Leadership Through Domino

Domino is a game played by placing one domino edge to edge against another domino with adjacent faces that are either identical (such as 5 to 5) or form some specified total. Each domino features an arrangement of spots, called pips, on one side and is blank or marked with a number, usually 0 (though there are variants where each suit consists of different numbers). When played correctly, a chain of dominoes forms that can be used to score points in the game.

Lily Hevesh started collecting and playing with dominoes when she was 9 years old. She liked the way the dominoes could be set up in straight or curved lines and then flicked to watch them all fall, one by one. She has now become a professional domino artist, whose YouTube channel has more than 2 million subscribers. In addition to creating beautiful setups for her own enjoyment, she also builds spectacular domino sets for movies and TV shows and even events, such as the album launch for pop star Katy Perry.

In the game of domino, a player wins by scoring a predetermined amount of points in a given number of rounds. Each round is scored by counting the number of pips showing on an opponent’s dominoes. A tile with one pips counts as 1; doubles count as two, and a blank or zero is called a “blank” or “zero.”

The most popular set of dominoes commercially available contains 28 tiles, but larger sets are also used for games that require more dominoes to play. Most domino sets feature both single and double-blank tiles, and some games allow only one or the other type of tile to be used.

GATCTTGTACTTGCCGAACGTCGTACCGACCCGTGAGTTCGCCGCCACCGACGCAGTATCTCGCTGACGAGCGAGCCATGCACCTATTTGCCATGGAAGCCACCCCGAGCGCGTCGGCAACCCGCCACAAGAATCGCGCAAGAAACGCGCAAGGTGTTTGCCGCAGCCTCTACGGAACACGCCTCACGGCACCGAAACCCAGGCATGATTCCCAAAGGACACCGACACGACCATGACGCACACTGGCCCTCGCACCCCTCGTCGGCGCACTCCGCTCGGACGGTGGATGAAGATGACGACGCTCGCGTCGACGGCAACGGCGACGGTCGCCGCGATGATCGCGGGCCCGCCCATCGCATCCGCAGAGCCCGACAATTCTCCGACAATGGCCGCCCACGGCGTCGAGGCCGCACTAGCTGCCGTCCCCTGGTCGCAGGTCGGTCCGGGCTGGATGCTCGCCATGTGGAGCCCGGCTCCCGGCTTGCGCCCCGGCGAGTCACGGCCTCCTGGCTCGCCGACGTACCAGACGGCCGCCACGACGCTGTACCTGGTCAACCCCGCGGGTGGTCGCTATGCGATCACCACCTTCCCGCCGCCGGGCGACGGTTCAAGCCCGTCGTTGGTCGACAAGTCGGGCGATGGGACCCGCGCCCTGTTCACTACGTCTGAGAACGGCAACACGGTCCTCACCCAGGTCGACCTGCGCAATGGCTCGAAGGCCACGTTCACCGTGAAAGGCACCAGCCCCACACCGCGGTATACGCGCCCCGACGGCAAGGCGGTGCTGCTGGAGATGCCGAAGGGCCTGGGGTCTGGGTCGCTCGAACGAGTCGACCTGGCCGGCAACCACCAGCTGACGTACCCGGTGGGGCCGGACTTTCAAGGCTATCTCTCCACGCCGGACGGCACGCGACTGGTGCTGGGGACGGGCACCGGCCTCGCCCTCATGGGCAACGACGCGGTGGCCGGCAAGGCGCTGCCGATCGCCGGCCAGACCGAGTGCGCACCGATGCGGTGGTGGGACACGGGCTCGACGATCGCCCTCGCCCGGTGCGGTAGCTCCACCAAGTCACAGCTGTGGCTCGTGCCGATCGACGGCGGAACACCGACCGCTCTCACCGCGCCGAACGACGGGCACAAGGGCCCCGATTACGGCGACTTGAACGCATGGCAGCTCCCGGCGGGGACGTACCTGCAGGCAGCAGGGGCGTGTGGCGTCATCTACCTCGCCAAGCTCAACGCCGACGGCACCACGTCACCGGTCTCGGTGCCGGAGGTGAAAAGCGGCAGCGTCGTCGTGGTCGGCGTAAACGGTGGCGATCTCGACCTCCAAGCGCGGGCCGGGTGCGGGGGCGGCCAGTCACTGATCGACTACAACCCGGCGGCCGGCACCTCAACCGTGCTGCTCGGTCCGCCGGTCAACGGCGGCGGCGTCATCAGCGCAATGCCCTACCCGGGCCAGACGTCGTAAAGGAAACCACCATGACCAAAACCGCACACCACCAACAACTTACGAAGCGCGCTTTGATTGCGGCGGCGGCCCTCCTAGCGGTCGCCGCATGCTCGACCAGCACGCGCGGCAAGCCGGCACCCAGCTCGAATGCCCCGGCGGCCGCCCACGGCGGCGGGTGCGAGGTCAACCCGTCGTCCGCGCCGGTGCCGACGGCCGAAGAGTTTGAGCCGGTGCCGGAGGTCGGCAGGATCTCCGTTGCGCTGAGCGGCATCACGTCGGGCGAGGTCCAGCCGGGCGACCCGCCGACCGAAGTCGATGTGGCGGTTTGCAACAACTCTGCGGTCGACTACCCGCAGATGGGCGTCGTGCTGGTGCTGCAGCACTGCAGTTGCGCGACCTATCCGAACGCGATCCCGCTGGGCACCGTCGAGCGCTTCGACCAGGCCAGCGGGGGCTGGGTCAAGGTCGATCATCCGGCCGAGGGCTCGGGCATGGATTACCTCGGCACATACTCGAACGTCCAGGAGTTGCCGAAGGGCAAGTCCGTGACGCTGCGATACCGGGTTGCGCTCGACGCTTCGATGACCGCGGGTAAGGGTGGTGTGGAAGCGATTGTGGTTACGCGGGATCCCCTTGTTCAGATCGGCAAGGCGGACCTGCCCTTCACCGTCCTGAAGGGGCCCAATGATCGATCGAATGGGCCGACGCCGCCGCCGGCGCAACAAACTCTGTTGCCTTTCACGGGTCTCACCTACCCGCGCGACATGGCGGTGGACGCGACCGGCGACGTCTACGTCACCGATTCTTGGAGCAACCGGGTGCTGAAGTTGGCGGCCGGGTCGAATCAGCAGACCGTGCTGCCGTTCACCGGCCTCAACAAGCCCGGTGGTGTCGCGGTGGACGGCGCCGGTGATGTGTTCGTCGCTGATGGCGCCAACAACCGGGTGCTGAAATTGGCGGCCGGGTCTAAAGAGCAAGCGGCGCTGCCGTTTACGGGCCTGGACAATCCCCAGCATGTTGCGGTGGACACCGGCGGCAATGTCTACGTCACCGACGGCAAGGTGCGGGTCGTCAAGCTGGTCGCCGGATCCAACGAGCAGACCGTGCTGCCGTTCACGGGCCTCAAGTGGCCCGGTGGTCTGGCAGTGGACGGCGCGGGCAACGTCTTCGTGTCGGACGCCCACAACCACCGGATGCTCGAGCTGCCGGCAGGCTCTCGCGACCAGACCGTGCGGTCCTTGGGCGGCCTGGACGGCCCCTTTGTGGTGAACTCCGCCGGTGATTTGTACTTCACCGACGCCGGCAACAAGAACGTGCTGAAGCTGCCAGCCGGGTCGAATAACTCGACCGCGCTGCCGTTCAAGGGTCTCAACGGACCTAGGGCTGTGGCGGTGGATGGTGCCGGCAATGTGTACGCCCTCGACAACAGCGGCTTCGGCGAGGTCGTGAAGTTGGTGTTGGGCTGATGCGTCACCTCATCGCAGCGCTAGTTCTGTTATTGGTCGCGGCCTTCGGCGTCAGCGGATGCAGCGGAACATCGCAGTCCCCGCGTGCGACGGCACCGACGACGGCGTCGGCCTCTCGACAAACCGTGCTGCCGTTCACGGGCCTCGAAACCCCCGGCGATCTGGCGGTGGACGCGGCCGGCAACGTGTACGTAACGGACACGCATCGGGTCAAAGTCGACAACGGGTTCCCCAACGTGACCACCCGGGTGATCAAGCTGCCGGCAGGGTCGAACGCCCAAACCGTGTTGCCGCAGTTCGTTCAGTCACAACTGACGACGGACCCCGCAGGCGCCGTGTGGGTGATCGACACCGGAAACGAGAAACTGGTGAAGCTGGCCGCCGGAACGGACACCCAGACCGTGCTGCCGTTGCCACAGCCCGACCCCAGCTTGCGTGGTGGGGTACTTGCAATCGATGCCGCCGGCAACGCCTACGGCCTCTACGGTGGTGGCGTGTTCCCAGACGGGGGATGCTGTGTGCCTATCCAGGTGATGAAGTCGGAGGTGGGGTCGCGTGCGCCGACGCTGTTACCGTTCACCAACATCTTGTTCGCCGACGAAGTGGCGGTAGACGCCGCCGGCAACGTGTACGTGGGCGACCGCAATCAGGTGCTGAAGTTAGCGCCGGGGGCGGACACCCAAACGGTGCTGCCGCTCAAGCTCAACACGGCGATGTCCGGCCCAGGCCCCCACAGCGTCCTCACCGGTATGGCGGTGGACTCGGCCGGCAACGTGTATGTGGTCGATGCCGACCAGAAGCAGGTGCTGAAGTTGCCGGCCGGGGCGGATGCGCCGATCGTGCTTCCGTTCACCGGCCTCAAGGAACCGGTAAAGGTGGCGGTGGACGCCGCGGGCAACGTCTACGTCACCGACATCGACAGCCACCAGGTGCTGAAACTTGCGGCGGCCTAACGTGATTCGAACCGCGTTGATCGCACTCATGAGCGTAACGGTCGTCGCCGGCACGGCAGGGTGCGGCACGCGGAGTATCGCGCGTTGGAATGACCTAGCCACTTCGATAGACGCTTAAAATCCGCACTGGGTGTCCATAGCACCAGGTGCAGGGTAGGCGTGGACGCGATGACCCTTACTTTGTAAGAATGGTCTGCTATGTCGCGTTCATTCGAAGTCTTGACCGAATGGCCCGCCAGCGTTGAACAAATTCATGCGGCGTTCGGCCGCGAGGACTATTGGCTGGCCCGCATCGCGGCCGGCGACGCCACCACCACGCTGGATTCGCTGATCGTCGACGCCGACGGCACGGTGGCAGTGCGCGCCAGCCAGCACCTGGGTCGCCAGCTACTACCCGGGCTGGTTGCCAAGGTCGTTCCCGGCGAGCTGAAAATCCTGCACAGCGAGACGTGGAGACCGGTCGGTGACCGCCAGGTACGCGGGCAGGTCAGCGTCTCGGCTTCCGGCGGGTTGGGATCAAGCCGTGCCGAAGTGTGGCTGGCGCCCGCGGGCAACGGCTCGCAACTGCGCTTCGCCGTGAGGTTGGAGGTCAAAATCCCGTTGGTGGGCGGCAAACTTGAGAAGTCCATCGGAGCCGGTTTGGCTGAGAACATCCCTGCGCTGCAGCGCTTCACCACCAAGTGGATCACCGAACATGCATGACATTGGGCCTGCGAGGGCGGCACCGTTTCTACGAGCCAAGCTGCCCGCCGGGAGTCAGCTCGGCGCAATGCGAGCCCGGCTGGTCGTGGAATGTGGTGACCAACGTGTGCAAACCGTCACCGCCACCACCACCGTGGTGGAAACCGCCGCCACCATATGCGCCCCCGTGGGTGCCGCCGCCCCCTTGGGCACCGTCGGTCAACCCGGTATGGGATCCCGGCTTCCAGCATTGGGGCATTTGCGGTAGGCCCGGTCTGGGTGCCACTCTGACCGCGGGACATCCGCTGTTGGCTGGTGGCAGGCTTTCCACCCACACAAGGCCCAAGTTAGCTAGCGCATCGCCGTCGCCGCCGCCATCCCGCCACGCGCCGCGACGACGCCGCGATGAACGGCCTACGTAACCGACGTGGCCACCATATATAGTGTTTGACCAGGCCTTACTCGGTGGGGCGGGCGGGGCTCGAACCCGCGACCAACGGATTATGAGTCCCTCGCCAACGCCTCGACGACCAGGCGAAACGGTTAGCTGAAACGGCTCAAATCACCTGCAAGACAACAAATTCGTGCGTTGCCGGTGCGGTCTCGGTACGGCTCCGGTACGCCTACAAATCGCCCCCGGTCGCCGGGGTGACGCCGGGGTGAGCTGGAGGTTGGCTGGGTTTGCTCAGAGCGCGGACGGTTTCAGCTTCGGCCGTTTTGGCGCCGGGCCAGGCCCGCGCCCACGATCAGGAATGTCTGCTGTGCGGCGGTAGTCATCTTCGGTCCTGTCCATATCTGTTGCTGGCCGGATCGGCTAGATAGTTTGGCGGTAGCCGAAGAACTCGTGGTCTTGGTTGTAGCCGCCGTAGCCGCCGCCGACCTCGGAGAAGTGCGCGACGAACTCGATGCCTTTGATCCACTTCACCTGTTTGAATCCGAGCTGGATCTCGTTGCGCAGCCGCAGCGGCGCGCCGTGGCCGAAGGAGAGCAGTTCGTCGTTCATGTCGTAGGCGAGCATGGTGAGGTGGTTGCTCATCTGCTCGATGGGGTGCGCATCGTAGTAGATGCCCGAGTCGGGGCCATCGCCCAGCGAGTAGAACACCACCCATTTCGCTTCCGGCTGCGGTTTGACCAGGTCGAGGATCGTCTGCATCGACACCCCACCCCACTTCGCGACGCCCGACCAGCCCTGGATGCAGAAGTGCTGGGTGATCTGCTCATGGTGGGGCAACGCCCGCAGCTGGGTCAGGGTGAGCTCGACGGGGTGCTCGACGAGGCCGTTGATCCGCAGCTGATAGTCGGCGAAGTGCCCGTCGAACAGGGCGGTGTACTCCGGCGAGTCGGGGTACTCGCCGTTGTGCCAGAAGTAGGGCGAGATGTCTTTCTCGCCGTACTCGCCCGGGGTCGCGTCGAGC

One of the best examples of domino in action is Domino’s Pizza, which became a success by taking a more hands-on approach to management and focusing on what customers wanted. For example, the company’s CEO was sent into stores to see how workers were handling delivery services. Then they made changes to improve efficiency and boost customer satisfaction.

Leadership also means being able to change course when things aren’t going well. Domino’s was struggling when it first opened, but it quickly made the decision to open more locations and focus on delivering fast, high-quality pizza. This helped the company grow rapidly.

When it comes to writing, the domino effect can help a writer avoid scenes that don’t advance the plot. For example, if a character does something immoral, the writer must provide the reader with enough logic and motivation to give them permission to do so or else lose credibility. The domino effect also helps writers make sure that their scenes flow in a logical manner. If they don’t, the reader might get confused as to what is happening and will probably lose interest. This article was written by Stephen Morris, a writer who has had articles published in a variety of online outlets and blogs, including The Huffington Post.